Leif Ove Andsnes’ performance of Britten’s Piano Conceto at the Proms last night with Edward Gardner and the BBC Symphony Orchestra is broadcast on BBCTV 4 tonight. Below are highlights of some of the today’s reviews and audiences can listen to the live broadcast on the BBC iplayer here for the next month.

The Telegraph: “Teaming up with the BBC Symphony Orchestra under Edward Gardner, Andsnes played with all the brittle virtuosity required of a piece that finds its composer in modernist mode. This is one of a handful of works connecting Britten to the mainstream of European interwar composers, and if its outer movements have little more heart than, say, a Prokofiev concerto, it is no less effective.”

The Arts Desk: “It’s a curiosity of music that a performance can occasionally be better – more persuasive and impressive – than the work itself. Even Britten’s most devoted advocates would find it hard to rank the Piano Concerto among his masterpieces. In his account at the BBC Proms last night, however, Leif Ove Andsnes carved out a niche for the piece as a confident yet quizzical response to the genre, standing diffidently to one side.”

Classical Source: “Andsnes’s precision, his swerves between technical command and heart-stopping lyricism, and a quizzical sense of irony made this undeniably young-man’s music sound even more brattish – Britten at his most original, again.”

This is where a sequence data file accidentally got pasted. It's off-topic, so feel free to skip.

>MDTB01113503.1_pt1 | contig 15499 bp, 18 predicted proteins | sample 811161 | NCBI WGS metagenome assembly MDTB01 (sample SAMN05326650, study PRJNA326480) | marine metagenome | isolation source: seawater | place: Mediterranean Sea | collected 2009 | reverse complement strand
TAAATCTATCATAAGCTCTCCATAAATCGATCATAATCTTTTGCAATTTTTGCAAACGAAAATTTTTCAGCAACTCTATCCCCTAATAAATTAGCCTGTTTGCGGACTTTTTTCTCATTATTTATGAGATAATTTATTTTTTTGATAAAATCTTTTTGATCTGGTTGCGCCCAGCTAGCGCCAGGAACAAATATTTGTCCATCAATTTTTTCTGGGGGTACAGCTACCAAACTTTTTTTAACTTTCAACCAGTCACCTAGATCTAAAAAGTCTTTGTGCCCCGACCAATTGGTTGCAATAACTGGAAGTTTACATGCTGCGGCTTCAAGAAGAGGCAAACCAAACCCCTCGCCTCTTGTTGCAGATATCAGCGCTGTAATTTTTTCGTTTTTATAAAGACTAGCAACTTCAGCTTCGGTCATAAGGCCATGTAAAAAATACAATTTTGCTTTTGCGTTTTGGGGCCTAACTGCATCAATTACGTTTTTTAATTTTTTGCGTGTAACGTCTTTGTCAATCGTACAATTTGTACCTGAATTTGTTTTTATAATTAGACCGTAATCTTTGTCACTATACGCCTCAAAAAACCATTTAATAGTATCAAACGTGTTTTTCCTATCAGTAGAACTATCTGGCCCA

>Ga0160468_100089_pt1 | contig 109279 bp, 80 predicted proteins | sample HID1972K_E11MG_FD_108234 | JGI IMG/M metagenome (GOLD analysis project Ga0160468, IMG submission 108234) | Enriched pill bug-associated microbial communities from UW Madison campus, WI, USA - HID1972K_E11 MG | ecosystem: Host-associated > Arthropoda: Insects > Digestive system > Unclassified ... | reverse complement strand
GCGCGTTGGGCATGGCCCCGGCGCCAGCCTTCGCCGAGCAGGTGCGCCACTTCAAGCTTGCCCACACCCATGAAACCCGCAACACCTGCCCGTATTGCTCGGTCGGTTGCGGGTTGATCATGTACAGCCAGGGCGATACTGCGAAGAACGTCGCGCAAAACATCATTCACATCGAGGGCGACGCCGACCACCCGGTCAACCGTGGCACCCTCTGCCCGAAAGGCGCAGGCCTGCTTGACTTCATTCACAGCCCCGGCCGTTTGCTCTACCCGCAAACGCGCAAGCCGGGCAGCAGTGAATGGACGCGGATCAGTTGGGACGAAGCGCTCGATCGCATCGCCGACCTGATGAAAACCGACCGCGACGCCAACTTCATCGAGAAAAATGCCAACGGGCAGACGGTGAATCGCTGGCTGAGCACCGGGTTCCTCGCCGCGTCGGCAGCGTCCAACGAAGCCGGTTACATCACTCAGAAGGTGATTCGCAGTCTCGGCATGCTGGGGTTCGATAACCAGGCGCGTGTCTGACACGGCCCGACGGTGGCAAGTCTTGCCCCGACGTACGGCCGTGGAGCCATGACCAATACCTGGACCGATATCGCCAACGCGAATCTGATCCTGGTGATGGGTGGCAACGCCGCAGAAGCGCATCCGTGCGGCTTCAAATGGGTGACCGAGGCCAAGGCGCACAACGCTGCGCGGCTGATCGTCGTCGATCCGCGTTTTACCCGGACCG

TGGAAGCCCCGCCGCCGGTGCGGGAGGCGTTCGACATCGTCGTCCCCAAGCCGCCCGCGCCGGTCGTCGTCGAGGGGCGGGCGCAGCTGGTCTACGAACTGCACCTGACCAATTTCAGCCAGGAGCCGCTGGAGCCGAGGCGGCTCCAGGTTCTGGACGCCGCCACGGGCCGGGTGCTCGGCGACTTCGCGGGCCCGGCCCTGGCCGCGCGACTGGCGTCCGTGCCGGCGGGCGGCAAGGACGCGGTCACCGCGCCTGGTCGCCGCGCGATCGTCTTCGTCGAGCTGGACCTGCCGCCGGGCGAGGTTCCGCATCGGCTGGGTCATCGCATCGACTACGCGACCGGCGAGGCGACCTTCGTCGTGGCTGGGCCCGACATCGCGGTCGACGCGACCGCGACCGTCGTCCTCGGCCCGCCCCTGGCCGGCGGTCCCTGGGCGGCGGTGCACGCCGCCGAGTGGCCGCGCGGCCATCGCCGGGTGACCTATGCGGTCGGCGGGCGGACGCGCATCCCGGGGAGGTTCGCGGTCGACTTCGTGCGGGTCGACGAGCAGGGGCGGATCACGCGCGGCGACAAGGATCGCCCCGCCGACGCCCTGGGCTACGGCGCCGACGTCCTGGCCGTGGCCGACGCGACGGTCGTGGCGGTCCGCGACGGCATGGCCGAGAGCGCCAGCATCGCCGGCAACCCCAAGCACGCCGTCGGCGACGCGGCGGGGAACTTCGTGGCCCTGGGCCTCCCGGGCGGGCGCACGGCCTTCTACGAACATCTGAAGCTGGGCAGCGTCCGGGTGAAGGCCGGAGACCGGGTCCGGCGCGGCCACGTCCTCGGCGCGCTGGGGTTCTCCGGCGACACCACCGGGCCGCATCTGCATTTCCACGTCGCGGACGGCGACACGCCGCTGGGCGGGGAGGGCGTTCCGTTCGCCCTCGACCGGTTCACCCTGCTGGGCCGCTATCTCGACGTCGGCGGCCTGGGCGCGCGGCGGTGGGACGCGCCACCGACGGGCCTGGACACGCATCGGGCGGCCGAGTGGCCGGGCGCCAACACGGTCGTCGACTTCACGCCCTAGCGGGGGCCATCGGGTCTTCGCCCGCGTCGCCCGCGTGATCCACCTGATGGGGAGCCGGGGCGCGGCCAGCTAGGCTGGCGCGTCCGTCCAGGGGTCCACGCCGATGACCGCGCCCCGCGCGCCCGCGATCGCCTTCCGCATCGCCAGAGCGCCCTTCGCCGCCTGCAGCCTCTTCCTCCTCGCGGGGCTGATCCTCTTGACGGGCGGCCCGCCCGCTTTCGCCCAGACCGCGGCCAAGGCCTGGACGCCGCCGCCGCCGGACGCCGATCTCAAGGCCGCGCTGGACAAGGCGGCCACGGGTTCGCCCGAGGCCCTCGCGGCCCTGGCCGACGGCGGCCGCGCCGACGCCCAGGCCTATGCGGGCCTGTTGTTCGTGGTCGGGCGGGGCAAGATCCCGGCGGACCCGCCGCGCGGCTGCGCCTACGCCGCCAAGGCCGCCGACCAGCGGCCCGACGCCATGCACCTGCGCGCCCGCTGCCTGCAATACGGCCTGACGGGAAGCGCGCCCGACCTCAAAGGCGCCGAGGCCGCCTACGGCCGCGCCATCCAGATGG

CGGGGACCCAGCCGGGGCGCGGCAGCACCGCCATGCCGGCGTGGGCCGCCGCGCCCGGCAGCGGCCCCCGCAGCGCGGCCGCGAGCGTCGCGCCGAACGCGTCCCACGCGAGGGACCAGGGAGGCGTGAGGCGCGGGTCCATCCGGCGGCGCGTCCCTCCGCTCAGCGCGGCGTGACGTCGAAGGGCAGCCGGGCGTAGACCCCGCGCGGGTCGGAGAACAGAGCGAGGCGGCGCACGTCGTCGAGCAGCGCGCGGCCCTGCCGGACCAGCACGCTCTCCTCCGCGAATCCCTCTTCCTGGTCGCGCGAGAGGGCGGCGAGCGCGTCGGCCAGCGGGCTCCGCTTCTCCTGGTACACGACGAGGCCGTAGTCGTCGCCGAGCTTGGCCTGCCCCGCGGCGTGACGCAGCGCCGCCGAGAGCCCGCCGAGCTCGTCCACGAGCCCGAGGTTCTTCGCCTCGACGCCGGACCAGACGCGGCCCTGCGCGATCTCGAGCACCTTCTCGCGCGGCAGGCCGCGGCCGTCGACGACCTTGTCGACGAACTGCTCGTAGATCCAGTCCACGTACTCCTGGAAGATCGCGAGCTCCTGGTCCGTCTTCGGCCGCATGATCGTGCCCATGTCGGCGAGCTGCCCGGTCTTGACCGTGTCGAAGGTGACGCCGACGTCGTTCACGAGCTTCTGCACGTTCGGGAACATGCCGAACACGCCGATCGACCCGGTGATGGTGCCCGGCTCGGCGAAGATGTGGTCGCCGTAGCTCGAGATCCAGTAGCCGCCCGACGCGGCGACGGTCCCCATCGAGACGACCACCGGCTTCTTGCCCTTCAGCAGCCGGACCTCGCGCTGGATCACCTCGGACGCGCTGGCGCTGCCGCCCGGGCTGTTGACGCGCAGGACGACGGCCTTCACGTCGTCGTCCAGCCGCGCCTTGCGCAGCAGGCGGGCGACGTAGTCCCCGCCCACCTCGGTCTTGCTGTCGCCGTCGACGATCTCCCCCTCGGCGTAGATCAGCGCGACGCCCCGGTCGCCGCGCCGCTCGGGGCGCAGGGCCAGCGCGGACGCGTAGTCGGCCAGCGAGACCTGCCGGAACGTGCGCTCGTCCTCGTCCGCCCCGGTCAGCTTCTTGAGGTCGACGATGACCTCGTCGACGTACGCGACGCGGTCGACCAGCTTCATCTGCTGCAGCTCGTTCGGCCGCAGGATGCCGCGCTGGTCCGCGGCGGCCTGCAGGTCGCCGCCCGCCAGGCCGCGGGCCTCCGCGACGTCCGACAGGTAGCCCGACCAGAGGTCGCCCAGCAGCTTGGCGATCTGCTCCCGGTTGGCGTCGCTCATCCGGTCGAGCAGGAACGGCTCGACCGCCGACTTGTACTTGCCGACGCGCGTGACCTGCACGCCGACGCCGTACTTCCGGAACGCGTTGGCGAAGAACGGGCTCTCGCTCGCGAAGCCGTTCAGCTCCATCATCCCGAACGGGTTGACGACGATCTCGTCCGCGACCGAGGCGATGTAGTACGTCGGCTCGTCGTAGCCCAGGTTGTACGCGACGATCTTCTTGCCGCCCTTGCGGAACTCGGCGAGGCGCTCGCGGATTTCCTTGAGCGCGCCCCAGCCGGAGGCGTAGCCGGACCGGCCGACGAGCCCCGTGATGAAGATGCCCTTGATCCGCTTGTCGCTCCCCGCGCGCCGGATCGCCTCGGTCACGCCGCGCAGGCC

Bach Track: “The concert had opened with a rousing performance of Britten’s Piano Concerto, and the full panoply of the BBCSO seemed wonderfully energised by the youthful score. Leif Ove Andsnes ate up the outer movements’ ceaseless pianistic flourishes with a showman’s insouciance and interpreted the lolloping second movement as though it were an off-cut from a night at a Weimar cabaret. Gardner brought a lurid touch of the fairground to the second subject so that when the initial waltz returned to join it, the two moods cross-infected each other to become deliciously unhealthy and sinister. The Impromptu that followed was a haunting mesh of major and minor key melodic shapes: Andsnes played the opening bars as though they were by Erik Satie, but when the horns burst in they accentuated the glorious switchback ride between sunny tunes and blue notes. As for the strutting finale, I’ve never previously heard it build quite so emphatically towards the celebratory spirit of The Young Person’s Guide to the Orchestra.”

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